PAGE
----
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Please see the following from a previous question you had asked. Here is a response to that question. The other option that you can try is to find any 134th INF unit journals or perhaps at the 35th Division HQ records. But I highly doubt they would have an investigation since it seemed like time in that area was of essence considering they were getting Artillery ready in that area and did not want any additional American soldiers in that area except to recover those bodies.
At this time, Individual Deceased Personnel Files (IDPFs) from 1940-1976 for U.S. Army personnel with surnames that begin with A-L are in the custody of the National Archives at St. Louis (RL-SL), not the National Personnel Records Center (NPRC). For more information about these records, please contact RL-SL via email at email@example.com. RL-SL has not yet received digital images for these files; however, they can be scanned individually as they are requested. If you order one of these files, RL-SL will provide digital copies of the record via OneHub and charge the fee via Pay.gov. Please do not submit a Standard Form 180 to NPRC for IDPFs as they do not handle these requests.
Thanks for your response. I have the IDPFs for these 6 men, but they do not contain any mention of their being shot by the enemy while being held prisoner. They also don't mention any investigation regarding their death. Based on the family correspondence they do contain; I doubt the families were ever notified about the circumstances of their deaths.
I have After Action Reports and Unit Journals for the 35th Infantry Division and the 134th Infantry Regiment - but they don't include any mention of this incident.
The bottom of the Graves Registration Report about this discovery reads: "Subscribed and sworn to before me this 18th day of Feb, 1945" - Horace R. Hanson, 1st Lt, Infantry, Summary Court Officer ". Interestingly, after the war, Hanson was a prosecutor at the Dachau War Crimes trials. He wrote the book "Witness to Barbarism" about his experiences at the trials.
Hard to believe that there was no further investigation of this incident. The Malmedy Massacre took place just a couple of weeks earlier, about 50 miles North of where these soldiers were executed.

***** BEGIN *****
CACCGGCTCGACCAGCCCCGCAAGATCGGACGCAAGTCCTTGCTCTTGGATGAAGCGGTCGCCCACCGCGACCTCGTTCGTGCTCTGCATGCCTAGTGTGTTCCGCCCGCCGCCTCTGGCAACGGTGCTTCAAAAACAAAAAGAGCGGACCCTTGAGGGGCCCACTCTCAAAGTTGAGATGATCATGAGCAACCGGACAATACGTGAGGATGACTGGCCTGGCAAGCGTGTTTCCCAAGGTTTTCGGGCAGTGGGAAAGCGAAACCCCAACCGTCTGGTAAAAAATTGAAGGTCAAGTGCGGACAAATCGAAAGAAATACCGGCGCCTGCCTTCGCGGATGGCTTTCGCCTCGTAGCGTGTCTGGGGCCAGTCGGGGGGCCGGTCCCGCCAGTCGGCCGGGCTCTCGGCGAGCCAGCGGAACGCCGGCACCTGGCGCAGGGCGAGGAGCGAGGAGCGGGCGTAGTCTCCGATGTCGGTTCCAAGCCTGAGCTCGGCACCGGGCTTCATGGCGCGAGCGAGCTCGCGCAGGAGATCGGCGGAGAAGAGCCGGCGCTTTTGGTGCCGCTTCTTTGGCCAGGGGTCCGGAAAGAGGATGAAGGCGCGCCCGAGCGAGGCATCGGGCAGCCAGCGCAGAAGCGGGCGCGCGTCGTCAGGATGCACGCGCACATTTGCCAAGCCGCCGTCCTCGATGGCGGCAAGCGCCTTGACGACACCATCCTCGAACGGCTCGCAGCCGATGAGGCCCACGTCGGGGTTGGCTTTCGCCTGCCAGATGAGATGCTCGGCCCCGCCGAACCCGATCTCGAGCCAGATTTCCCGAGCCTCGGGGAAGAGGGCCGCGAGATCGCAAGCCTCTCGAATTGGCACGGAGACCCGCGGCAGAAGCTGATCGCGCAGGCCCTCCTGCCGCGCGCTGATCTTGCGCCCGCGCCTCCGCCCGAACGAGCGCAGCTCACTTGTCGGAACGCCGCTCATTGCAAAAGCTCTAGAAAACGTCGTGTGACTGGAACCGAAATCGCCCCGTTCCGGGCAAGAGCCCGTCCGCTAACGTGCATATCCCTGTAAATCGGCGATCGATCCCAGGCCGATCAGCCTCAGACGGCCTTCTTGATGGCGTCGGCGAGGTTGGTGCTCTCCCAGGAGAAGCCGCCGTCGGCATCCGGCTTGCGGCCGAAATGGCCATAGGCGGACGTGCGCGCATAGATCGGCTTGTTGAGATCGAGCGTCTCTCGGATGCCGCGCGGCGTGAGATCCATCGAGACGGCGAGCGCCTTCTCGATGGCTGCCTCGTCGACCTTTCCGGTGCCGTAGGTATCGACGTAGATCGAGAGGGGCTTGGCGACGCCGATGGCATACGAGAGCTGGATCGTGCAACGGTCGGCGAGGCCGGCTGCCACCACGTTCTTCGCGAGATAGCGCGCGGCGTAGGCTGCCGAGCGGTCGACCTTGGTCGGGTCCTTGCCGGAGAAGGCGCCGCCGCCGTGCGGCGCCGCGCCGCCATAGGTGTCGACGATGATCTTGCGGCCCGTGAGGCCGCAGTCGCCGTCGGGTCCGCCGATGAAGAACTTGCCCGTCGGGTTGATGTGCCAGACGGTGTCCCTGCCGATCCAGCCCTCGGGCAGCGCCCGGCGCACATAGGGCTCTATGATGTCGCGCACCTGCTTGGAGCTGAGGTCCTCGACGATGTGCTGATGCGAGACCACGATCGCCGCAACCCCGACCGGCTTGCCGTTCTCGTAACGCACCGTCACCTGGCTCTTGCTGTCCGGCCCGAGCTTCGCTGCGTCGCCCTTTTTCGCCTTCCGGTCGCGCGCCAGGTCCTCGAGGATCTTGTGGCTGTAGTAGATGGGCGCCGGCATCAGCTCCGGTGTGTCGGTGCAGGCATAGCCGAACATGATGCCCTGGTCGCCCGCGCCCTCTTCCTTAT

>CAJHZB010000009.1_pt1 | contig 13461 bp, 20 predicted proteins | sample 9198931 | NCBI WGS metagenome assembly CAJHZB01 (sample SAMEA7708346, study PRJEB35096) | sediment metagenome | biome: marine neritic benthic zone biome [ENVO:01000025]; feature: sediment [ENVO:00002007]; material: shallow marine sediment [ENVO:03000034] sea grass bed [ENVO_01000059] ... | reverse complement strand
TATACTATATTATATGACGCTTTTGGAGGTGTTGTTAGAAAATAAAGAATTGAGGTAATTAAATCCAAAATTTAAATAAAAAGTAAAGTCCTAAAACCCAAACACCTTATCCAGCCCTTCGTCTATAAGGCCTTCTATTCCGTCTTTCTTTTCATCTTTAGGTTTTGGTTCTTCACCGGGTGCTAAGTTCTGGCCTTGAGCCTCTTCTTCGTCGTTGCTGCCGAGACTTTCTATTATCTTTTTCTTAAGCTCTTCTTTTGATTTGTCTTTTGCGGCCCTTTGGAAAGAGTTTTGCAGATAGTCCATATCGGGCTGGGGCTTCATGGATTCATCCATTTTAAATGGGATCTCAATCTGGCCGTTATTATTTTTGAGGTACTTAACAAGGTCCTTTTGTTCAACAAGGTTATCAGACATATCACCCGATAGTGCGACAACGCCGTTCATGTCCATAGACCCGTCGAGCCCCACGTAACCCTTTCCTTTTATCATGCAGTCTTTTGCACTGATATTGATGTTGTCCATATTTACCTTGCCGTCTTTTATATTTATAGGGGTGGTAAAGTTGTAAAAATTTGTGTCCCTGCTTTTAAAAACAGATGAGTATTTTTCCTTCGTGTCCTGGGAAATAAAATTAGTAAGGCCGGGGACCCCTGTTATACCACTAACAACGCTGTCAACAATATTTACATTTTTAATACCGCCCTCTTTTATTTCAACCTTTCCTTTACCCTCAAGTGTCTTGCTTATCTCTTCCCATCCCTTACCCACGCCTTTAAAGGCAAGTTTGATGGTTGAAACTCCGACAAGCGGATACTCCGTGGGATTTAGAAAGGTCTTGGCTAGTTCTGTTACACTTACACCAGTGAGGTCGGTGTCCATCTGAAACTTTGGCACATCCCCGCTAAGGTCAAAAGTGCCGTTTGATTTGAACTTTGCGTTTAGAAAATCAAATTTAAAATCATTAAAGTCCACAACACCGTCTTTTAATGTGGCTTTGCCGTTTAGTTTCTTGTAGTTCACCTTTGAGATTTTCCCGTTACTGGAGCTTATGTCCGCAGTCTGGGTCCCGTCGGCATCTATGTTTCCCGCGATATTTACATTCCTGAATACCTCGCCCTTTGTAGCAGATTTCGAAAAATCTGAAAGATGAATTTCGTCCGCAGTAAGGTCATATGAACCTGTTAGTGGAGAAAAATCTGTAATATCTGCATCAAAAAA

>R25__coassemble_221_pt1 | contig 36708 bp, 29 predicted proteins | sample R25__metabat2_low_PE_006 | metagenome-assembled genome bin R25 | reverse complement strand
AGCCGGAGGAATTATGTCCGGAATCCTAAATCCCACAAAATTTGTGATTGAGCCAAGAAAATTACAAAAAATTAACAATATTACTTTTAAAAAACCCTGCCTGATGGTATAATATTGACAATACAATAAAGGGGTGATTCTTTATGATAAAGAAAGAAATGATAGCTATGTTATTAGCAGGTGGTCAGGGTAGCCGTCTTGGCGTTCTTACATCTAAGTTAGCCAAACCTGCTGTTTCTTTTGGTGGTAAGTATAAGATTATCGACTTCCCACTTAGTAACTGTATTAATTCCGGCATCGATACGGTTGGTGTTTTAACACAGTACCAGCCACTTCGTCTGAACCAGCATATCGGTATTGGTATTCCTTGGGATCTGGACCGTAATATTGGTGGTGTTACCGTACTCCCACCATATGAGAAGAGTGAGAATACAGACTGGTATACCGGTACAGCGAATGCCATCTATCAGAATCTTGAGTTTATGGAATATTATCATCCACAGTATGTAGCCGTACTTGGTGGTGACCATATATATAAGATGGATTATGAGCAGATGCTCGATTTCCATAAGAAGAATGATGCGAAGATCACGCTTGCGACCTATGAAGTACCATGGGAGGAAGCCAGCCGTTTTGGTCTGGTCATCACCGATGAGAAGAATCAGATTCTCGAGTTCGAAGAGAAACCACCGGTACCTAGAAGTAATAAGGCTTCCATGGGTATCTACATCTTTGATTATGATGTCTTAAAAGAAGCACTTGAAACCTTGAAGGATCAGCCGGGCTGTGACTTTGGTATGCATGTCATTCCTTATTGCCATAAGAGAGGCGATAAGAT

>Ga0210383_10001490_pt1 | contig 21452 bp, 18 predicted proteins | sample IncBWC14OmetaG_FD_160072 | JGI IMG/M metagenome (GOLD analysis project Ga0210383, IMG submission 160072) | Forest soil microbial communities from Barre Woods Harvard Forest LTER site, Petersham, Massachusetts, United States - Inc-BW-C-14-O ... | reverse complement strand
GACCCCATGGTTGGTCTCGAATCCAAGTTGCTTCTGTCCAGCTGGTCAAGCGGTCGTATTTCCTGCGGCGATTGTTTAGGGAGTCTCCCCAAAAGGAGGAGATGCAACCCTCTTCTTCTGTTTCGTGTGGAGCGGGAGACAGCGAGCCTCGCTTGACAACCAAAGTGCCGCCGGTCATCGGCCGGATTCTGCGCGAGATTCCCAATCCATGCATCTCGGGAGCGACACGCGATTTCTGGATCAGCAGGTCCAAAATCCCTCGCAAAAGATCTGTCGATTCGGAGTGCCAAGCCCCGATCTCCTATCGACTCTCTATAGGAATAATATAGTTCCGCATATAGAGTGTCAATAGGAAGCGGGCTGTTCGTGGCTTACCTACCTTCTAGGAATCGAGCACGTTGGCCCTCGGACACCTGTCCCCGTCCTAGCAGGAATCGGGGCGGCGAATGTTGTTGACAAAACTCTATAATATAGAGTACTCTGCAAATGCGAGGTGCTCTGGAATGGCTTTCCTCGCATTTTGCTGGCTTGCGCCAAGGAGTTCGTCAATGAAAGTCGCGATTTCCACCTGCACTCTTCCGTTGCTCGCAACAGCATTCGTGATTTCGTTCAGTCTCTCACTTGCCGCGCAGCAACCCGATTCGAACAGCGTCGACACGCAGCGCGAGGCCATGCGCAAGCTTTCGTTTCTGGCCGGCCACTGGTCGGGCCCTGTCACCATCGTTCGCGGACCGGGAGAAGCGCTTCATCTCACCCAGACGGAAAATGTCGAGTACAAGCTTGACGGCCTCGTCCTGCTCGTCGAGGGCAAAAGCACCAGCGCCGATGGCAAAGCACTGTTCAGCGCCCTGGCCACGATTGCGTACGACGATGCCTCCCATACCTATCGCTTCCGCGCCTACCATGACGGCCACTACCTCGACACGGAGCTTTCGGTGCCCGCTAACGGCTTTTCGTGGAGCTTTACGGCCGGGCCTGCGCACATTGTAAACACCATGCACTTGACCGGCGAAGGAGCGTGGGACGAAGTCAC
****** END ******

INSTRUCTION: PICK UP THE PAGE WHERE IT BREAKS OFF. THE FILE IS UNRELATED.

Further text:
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Also just to be clear just because there is evidence of serious traumas to certain parts of the body dose not make this a case for random soldiers being executed. These wounds that the men suffered were most likely suffered from the battle that their unit was involved with. Also just a side note none of the men were listed as POW or Prisoners of War checked the POW database.
Most of those IDPFs are very vague to begin with. Some are very hit or missed depending on what was written down.
Here is some links to request records pertaining to the trials.
Russell Johnson Burial Card.
David I. Bowen WW2 Hospital Admissions Card:
Name: David I Bowen Gender: Male Rank: Enlisted Man (includes Aviation Cadet or Student) Admission Age: 20 Birth Date: abt 1925 Admission Date: Jan 1945 Discharge Date: Jan 1945 Discharge Place: Not in Medical Installation Prior to Death Military Branch: Infantry, General or Unspecified Military Unit: 0 Diagnosis: Diagnosis: Wound(s), character not stated (includes Wound(s), multiple, Not Elsewhere Classified; Wound(s) unqualified) with no nerve or artery involvement; Location: Head, generally; CausativeAgent: Bullet, Missile Not Stated Type of Injury: InjuryType: Battle casualty; InjuryType2: All battle casualties, and all battle injuries not intentionally inflicted by self or another person Service Number: 34794378 Notes: None
Wilbur C. Pyle WW2 Hospital Admissions Card:
Name: Wilburn C Pyle Gender: Male Rank: Enlisted Man (includes Aviation Cadet or Student) Admission Age: 22 Birth Date: abt 1923 Admission Date: Jan 1945 Admission Place: European Area Discharge Date: Jan 1945 Discharge Place: Not in Medical Installation Prior to Death Military Branch: Infantry, General or Unspecified Diagnosis: Diagnosis: Killed in action; Location: Unknown, code not applicable; CausativeAgent: None or Unknown Type of Injury: InjuryType: Battle casualty; InjuryType2: All battle casualties, and all battle injuries not intentionally inflicted by self or another person Service Number: 18198599 Notes: Cases reported by AGO only, except death in German or Japanese prison (Officially Declared Dead or Unmatched Reports of Death)